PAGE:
16 May 2003
Toshiba and Lumileds unveil new LED products extending the range of wavelengths available to consumers.
Toshiba America Electronic Components (TAEC), US, has added bluish-green and reddish-purple LEDs to its range of light emitters.
"These devices are variations of the white LEDs which use Toshiba's unique approach, and the new colors are expected to be in great demand for automotive applications," said Masanobu Sato, optoelectronics business manager for TAEC.
The devices use a 390-nm LED based on indium gallium nitride to activate a red-green-blue-emitting phosphor. By carefully balancing the composition of the phosphor, Toshiba is able to vary and control the broadband emission of the LED, in this case making the two new colors.
TAEC claims its bluish-green device, the TLBGA1100, offers a typical luminosity of 100 millicandela at 20 mA while the reddish-purple TLRPA1100 provides 70 millicandela at 20 mA. Samples and production quantities of each are available now.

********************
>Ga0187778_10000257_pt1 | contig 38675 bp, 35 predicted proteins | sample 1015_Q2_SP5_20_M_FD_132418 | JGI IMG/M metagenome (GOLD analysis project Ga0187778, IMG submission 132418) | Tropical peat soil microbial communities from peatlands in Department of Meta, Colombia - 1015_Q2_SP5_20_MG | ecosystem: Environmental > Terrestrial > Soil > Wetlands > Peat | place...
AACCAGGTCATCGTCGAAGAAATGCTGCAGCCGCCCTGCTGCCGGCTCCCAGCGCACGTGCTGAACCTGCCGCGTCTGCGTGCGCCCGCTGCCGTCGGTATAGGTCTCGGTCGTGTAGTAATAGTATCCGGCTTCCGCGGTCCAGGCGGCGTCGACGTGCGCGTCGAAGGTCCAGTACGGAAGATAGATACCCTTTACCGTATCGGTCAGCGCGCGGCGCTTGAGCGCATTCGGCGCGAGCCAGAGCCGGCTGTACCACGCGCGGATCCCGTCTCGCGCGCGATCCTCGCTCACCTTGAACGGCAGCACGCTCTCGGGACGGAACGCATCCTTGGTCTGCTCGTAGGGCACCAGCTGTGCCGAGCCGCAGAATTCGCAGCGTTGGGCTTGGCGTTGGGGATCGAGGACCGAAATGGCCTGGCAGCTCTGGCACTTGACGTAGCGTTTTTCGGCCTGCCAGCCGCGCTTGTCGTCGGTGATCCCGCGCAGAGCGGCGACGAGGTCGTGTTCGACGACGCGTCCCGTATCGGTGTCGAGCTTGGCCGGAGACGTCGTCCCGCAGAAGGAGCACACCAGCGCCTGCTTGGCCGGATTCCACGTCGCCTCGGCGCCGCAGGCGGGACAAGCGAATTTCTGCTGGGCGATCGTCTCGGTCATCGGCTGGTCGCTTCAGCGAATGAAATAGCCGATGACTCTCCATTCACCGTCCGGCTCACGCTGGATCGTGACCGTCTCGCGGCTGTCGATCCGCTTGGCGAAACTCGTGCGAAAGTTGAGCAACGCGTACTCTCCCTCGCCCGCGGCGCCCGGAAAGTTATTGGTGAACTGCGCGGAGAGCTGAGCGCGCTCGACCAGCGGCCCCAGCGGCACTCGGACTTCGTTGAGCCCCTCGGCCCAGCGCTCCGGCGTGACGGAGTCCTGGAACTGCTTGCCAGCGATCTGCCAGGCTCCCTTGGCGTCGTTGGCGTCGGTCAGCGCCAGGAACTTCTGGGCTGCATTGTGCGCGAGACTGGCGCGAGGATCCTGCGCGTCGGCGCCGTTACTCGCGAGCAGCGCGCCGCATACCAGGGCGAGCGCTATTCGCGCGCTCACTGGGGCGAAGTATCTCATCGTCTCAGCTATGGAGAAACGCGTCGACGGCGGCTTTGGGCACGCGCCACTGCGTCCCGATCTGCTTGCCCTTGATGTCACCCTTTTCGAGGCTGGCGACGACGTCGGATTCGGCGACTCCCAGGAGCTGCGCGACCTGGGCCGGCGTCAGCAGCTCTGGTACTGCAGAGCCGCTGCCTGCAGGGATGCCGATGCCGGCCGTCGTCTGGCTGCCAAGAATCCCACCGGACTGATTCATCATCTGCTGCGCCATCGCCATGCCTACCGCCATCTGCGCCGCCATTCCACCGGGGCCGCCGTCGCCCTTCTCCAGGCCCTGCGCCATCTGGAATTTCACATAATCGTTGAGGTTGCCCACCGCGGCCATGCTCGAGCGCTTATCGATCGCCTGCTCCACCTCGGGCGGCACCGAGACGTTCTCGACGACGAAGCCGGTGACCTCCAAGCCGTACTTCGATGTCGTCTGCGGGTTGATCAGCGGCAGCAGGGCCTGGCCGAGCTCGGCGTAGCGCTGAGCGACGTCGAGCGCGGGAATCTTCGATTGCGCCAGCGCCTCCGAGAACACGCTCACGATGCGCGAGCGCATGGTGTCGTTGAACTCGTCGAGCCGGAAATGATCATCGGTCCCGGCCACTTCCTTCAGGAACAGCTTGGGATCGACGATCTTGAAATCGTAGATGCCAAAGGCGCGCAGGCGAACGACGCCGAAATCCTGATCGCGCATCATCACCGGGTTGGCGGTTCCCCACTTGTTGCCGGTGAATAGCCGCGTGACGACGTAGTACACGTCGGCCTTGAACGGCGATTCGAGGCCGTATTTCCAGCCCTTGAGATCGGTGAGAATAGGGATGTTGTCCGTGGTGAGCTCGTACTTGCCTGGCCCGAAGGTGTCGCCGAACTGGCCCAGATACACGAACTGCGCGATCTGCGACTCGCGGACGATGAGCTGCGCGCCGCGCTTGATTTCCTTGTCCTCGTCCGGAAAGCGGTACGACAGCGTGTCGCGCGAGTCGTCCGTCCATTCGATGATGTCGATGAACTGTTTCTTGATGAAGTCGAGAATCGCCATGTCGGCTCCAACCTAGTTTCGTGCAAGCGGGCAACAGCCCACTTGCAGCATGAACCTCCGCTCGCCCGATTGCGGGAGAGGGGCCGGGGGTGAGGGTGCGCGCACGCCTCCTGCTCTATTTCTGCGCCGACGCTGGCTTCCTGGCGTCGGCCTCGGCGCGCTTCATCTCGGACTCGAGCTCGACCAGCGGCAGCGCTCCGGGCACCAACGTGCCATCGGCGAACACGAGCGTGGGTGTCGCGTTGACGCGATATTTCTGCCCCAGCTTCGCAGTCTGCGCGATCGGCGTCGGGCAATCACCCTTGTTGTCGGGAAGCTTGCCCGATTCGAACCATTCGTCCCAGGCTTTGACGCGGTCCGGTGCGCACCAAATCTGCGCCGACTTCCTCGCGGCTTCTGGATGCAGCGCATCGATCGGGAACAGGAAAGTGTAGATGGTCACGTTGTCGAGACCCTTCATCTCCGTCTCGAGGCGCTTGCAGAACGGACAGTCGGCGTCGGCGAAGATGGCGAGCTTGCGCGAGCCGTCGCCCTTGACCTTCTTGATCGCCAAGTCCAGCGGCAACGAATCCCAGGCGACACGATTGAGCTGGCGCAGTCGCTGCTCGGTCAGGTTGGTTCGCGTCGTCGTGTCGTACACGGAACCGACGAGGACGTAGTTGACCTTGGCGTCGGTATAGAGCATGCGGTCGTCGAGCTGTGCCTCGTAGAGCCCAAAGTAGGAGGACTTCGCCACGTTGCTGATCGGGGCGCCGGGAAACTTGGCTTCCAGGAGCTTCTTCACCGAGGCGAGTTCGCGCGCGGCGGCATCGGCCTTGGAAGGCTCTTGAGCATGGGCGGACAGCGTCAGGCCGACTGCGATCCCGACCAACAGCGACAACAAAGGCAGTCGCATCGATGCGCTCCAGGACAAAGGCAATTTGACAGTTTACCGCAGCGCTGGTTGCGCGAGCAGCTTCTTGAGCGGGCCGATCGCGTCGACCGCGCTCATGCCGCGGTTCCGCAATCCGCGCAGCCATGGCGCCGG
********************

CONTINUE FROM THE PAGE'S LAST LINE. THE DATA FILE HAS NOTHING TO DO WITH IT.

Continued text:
This announcement coincides with news from fellow US firm Lumileds Lighting that it will release a warm-white LED in August. "Warm white" means that the device emits white light with a lower correlated color temperature (CCT). This eliminates the blue-tinge that is traditionally associated with cool-white LEDs, which are said to have a high CCT.
Like Toshiba, Lumileds has achieved this result by making modifications to the composition of the phosphor coating the LED. The new warm-white LED, the latest addition to the company's Luxeon range, will have a CCT of 3200 K, a typical color rendering index in excess of 85 and an average light output of 22 lumens.
"LEDs are rapidly gaining traction in general lighting because of their compelling advantages over traditional light sources, but lighting designers have been waiting for a warm white emitter to put many of their design concepts into action," said Jason Posselt, Lumileds' director of product marketing. "With our new Luxeon product poised to meet this demand, we expect the market for solid-stage lighting to explode."
Jacqueline Hewett is news reporter on Optics.org and Opto & Laser Europe magazine.